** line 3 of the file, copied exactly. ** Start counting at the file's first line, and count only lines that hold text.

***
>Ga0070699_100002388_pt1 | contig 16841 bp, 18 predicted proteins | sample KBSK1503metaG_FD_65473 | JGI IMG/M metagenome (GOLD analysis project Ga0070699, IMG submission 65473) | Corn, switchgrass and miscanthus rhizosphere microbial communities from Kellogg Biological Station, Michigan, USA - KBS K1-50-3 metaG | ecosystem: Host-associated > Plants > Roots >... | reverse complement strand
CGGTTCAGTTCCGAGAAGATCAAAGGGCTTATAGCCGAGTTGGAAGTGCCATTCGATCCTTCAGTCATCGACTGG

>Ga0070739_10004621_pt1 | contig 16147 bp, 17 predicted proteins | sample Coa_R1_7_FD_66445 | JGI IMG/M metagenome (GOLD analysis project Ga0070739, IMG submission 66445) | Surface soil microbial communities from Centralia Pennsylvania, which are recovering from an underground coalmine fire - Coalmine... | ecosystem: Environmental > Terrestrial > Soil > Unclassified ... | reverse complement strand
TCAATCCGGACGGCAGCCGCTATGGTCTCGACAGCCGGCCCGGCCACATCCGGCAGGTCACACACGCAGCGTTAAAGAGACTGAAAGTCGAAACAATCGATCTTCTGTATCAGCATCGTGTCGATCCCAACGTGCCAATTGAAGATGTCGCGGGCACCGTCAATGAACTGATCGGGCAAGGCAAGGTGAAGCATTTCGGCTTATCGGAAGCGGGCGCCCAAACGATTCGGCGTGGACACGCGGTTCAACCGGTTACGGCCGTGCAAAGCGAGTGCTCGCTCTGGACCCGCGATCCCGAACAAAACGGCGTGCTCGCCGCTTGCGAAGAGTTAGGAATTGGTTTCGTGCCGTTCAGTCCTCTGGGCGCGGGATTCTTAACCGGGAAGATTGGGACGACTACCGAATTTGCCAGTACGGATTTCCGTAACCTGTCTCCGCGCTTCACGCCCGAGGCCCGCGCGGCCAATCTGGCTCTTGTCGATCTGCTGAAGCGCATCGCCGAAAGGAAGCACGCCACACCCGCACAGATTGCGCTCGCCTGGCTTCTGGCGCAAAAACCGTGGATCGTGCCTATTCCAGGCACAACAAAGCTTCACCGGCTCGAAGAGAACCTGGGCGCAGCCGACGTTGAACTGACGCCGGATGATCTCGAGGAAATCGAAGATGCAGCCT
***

>Ga0070739_10004621_pt1 | contig 16147 bp, 17 predicted proteins | sample Coa_R1_7_FD_66445 | JGI IMG/M metagenome (GOLD analysis project Ga0070739, IMG submission 66445) | Surface soil microbial communities from Centralia Pennsylvania, which are recovering from an underground coalmine fire - Coalmine... | ecosystem: Environmental > Terrestrial > Soil > Unclassified ... | reverse complement strand